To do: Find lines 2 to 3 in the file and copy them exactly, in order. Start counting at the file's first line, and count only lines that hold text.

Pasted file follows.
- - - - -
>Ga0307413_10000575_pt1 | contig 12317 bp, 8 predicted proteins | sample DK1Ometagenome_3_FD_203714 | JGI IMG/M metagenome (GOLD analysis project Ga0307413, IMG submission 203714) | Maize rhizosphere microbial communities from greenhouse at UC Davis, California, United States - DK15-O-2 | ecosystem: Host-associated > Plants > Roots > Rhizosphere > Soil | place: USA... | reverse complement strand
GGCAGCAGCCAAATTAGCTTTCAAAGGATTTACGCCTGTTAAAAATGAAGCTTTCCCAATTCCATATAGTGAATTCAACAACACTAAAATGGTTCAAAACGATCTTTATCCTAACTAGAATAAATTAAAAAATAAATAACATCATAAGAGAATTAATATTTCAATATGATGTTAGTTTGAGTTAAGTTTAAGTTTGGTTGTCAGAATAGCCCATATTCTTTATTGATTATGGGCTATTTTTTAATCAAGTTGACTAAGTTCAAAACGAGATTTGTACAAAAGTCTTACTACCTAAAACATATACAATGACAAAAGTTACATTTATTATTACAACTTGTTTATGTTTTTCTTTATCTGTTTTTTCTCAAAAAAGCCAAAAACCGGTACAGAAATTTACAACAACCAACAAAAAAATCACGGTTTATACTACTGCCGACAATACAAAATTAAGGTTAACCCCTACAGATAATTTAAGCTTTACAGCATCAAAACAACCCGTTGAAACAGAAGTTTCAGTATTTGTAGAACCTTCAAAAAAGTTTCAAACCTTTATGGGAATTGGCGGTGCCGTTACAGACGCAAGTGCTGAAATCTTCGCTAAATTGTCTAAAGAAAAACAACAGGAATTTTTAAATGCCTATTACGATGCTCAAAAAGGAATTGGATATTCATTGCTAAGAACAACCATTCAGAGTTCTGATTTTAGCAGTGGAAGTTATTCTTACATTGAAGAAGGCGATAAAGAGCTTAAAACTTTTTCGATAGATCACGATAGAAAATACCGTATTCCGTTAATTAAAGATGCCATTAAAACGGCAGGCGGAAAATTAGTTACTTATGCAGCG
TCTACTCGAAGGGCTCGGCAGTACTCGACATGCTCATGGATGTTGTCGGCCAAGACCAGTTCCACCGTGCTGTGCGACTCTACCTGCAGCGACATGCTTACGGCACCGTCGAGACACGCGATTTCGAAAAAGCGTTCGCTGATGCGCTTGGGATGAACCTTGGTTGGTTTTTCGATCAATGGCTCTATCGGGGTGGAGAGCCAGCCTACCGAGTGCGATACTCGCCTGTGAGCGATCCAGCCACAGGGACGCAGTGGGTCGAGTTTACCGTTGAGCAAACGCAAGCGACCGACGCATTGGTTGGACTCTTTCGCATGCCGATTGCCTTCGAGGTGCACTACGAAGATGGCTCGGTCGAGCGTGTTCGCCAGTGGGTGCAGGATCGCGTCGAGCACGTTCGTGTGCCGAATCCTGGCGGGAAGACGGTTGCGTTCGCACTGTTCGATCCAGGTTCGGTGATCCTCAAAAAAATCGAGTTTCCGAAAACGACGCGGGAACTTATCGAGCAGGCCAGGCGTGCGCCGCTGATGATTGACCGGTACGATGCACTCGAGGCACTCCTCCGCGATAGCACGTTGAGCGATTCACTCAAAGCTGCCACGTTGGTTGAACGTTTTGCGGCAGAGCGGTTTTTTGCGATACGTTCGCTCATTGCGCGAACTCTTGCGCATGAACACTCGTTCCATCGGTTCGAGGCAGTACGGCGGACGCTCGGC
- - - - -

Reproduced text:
GGCAGCAGCCAAATTAGCTTTCAAAGGATTTACGCCTGTTAAAAATGAAGCTTTCCCAATTCCATATAGTGAATTCAACAACACTAAAATGGTTCAAAACGATCTTTATCCTAACTAGAATAAATTAAAAAATAAATAACATCATAAGAGAATTAATATTTCAATATGATGTTAGTTTGAGTTAAGTTTAAGTTTGGTTGTCAGAATAGCCCATATTCTTTATTGATTATGGGCTATTTTTTAATCAAGTTGACTAAGTTCAAAACGAGATTTGTACAAAAGTCTTACTACCTAAAACATATACAATGACAAAAGTTACATTTATTATTACAACTTGTTTATGTTTTTCTTTATCTGTTTTTTCTCAAAAAAGCCAAAAACCGGTACAGAAATTTACAACAACCAACAAAAAAATCACGGTTTATACTACTGCCGACAATACAAAATTAAGGTTAACCCCTACAGATAATTTAAGCTTTACAGCATCAAAACAACCCGTTGAAACAGAAGTTTCAGTATTTGTAGAACCTTCAAAAAAGTTTCAAACCTTTATGGGAATTGGCGGTGCCGTTACAGACGCAAGTGCTGAAATCTTCGCTAAATTGTCTAAAGAAAAACAACAGGAATTTTTAAATGCCTATTACGATGCTCAAAAAGGAATTGGATATTCATTGCTAAGAACAACCATTCAGAGTTCTGATTTTAGCAGTGGAAGTTATTCTTACATTGAAGAAGGCGATAAAGAGCTTAAAACTTTTTCGATAGATCACGATAGAAAATACCGTATTCCGTTAATTAAAGATGCCATTAAAACGGCAGGCGGAAAATTAGTTACTTATGCAGCG
TCTACTCGAAGGGCTCGGCAGTACTCGACATGCTCATGGATGTTGTCGGCCAAGACCAGTTCCACCGTGCTGTGCGACTCTACCTGCAGCGACATGCTTACGGCACCGTCGAGACACGCGATTTCGAAAAAGCGTTCGCTGATGCGCTTGGGATGAACCTTGGTTGGTTTTTCGATCAATGGCTCTATCGGGGTGGAGAGCCAGCCTACCGAGTGCGATACTCGCCTGTGAGCGATCCAGCCACAGGGACGCAGTGGGTCGAGTTTACCGTTGAGCAAACGCAAGCGACCGACGCATTGGTTGGACTCTTTCGCATGCCGATTGCCTTCGAGGTGCACTACGAAGATGGCTCGGTCGAGCGTGTTCGCCAGTGGGTGCAGGATCGCGTCGAGCACGTTCGTGTGCCGAATCCTGGCGGGAAGACGGTTGCGTTCGCACTGTTCGATCCAGGTTCGGTGATCCTCAAAAAAATCGAGTTTCCGAAAACGACGCGGGAACTTATCGAGCAGGCCAGGCGTGCGCCGCTGATGATTGACCGGTACGATGCACTCGAGGCACTCCTCCGCGATAGCACGTTGAGCGATTCACTCAAAGCTGCCACGTTGGTTGAACGTTTTGCGGCAGAGCGGTTTTTTGCGATACGTTCGCTCATTGCGCGAACTCTTGCGCATGAACACTCGTTCCATCGGTTCGAGGCAGTACGGCGGACGCTCGGC